This second tool is made of plastic rulers. I didn't put tips on the end of these since I thought the plastic might break...or melt. I just use the edges to measure. The tool is useful when you need two different lines to be in the golden ratio. You line up the first line with the edges of the tool and the distance at the other end of the tool is the ratio for your other line. It is quick and easy.

Here's a site where you can see similar tools being used.

These two tools are great. I have other cool tools I use in design; a variety of compasses and rulers. My celestial navigation and coastal navigation classes introduced me to lots of fun stuff to use. More on those later.

Thursday, March 01, 2007

I did an odd thing....

I did an odd thing yesterday. I was mulling around what to do next. I always have this feeling of loss when I finish a big piece and it takes me awhile to get going on new pieces. I started to re-organize all my yarn and decided to finish on Friday. I worked up a new pattern in taquete for my sixteen harness and discovered I needed more harnesses so that's on hold pending the mailman. I thought about the two other pieces that need that finishing touch and -

Then, I realized although most of my looms were empty I had one which might be fun to work on. On my antique counterbalance loom, there was a tapestry which I had begun...hmmm..perhaps three no maybe four years ago. I decided, ah why not finish that one's started...the cartoon is done...the yarn selected and dyed and organized.

Well, things have changed over the last 3-4 years. This tapestry was warped in stripes with some type of orange and rust cotton rug warp. And the tension was a mess. I had a few broken warps from moving the loom around at Christmas time to make room for the tree. Did I really want to weave on this warp?

I noticed my technique has also changed over the years. This was woven in singles and I now much prefer using doubles for better blending and richness. The value selection was a bit off - the black a bit jarring for airy sand dunes.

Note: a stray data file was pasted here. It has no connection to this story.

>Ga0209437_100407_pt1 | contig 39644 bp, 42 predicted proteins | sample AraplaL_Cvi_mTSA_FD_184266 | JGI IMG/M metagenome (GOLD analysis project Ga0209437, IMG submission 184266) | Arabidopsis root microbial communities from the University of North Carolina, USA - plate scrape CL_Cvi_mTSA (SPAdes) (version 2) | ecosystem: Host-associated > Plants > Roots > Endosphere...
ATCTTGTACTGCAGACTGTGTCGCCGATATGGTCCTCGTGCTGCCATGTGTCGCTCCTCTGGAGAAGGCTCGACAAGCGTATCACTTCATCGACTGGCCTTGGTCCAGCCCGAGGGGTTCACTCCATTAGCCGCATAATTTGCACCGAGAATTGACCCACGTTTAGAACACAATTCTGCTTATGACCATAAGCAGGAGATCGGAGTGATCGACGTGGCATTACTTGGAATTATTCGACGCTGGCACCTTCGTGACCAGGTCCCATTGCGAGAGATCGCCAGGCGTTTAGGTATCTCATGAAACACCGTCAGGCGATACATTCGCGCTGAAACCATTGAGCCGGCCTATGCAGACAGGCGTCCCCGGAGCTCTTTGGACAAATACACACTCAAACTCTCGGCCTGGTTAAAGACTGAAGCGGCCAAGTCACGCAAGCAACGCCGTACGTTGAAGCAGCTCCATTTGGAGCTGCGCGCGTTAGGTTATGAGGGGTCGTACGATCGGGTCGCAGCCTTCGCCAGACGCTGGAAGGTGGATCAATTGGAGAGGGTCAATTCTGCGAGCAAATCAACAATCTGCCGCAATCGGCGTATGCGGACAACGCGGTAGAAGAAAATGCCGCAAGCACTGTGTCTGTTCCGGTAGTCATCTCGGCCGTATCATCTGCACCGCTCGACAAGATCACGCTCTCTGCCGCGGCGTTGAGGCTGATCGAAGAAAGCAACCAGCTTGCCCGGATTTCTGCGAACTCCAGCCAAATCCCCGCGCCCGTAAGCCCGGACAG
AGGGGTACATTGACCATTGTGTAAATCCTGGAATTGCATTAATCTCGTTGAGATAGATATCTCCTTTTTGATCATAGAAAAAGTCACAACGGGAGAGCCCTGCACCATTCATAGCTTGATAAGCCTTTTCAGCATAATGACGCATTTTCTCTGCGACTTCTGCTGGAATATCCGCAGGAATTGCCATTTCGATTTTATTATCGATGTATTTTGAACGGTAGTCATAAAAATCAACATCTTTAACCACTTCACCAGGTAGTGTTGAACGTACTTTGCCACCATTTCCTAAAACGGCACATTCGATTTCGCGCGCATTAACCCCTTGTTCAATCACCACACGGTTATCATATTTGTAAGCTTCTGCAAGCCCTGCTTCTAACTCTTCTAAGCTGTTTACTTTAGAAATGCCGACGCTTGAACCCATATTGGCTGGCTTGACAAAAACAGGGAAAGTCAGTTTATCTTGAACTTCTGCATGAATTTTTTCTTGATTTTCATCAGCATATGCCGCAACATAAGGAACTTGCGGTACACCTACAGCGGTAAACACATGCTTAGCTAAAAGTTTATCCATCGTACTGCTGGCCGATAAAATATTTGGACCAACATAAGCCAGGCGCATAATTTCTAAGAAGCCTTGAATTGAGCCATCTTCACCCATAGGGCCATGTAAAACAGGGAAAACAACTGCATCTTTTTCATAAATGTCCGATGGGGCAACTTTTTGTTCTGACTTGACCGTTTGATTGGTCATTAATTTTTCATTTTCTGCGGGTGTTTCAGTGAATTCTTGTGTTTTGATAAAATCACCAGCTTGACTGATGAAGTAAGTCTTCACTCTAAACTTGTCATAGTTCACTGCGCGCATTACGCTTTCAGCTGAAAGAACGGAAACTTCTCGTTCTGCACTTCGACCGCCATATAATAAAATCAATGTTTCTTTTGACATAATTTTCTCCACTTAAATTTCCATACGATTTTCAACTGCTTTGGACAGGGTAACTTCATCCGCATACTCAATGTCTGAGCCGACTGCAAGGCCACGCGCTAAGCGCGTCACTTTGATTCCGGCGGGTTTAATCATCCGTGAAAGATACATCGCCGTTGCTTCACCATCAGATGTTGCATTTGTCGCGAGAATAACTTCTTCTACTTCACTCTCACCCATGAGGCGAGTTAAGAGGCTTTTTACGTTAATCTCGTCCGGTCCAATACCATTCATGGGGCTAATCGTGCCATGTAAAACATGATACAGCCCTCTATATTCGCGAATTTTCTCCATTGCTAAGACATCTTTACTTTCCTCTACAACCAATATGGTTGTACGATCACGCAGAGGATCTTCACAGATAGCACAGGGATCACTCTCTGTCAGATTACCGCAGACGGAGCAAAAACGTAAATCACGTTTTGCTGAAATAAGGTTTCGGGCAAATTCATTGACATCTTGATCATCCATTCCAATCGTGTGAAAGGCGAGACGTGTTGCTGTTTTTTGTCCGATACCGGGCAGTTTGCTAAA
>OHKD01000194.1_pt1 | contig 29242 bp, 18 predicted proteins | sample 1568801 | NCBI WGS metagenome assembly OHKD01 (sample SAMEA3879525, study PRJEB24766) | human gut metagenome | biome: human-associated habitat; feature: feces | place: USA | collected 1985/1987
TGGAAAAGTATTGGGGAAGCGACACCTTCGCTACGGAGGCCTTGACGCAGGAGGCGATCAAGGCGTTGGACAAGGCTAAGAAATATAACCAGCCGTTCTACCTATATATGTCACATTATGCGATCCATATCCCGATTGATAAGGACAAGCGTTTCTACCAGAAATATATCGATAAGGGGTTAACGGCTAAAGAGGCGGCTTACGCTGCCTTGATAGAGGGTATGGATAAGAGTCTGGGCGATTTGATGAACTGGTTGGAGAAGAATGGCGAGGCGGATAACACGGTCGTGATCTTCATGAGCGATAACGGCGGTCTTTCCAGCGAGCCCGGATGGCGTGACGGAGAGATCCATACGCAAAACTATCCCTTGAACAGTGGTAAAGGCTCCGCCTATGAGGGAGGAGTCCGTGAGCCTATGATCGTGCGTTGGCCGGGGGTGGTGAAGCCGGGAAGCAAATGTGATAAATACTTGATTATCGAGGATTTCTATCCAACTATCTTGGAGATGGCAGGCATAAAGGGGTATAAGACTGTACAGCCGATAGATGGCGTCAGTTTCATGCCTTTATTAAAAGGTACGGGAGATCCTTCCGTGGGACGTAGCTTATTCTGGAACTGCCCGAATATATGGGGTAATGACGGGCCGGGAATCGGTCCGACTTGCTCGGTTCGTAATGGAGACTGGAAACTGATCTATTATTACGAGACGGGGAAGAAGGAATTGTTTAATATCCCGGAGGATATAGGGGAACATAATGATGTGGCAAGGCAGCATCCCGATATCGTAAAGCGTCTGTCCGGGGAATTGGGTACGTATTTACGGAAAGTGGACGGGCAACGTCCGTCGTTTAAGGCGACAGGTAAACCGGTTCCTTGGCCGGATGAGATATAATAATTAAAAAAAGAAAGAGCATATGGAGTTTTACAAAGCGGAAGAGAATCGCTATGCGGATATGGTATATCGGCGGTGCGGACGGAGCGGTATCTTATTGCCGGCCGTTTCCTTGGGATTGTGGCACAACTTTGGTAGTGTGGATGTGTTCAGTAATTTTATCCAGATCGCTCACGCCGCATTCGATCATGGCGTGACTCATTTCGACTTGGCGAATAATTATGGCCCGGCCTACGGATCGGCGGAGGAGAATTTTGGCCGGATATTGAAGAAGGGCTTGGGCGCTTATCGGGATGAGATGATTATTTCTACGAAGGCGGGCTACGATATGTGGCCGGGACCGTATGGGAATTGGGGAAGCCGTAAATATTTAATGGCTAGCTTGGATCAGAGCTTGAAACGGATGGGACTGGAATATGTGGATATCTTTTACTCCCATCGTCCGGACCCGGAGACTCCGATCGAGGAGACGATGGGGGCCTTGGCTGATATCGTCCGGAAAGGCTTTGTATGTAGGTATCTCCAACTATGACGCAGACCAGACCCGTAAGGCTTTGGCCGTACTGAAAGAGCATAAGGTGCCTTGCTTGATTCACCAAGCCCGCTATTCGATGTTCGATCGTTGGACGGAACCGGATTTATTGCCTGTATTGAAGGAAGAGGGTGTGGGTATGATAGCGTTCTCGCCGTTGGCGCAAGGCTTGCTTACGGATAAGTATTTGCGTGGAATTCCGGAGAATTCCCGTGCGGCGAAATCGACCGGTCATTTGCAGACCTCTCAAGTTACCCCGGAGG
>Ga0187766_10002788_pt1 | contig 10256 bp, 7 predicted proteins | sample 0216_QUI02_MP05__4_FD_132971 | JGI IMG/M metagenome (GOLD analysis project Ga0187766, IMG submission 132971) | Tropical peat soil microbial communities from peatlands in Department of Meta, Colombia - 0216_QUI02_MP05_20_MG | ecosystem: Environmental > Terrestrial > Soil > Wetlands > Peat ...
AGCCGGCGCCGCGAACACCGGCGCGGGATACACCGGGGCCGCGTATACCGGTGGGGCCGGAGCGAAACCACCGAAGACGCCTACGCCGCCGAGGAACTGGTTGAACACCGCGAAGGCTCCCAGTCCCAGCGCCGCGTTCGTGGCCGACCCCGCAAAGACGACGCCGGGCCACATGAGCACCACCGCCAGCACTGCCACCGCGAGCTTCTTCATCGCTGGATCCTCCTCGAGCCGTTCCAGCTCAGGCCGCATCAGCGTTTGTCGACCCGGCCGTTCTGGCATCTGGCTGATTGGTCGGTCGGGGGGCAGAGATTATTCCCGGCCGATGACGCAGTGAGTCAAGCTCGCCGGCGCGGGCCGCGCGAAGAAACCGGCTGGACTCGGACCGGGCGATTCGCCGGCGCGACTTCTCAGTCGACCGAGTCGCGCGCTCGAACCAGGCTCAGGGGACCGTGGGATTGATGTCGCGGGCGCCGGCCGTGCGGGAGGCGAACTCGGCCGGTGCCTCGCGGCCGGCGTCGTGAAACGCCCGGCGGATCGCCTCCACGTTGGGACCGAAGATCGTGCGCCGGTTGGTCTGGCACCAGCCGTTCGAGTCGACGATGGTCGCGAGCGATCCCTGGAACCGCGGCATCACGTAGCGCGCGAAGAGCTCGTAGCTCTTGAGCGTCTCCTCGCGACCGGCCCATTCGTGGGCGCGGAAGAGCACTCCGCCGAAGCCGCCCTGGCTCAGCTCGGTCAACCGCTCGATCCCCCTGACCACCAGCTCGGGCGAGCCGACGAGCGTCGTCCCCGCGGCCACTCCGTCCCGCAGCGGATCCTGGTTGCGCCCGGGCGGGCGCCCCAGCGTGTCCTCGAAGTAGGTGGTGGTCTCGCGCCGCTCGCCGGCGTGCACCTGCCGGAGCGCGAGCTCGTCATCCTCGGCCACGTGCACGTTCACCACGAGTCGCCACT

But I did like the concept of the piece...sun rise over Stovetop Wells. And I did like the cartoon. So, with an empty Shannock right behind the antique counter balance loom...I made the sudden decision to forget about the tapestry I had begun on the antique loom and weave the same concept on the big Shannock. With that quick decision I cut off the tapestry which was on the old loom and cleaned up the area. So, no going back!

Here's a picture what was cut off. I hung it on the counterbalance loom with some orange material for background. I like it...eventually I will braid the warp around the piece and use it somehow....

Update: I just realized why the loom was warped with those orange and rust stripes. It was for some jacket material that I was going to weave. I wove about a yard and didn't like the result enough to weave another four yards. So, I stopped on the yardage and decided to use the remaining warp for tapestries. I did my first 'large' tapestry on this loom/warp - a tapestry of Jupiter. This Death Valley piece would have been my second large piece if I had continued. The orange material in the photo is the original yardage that I had woven. Not sure why I didn't like it at the time...I like it now. Oh well...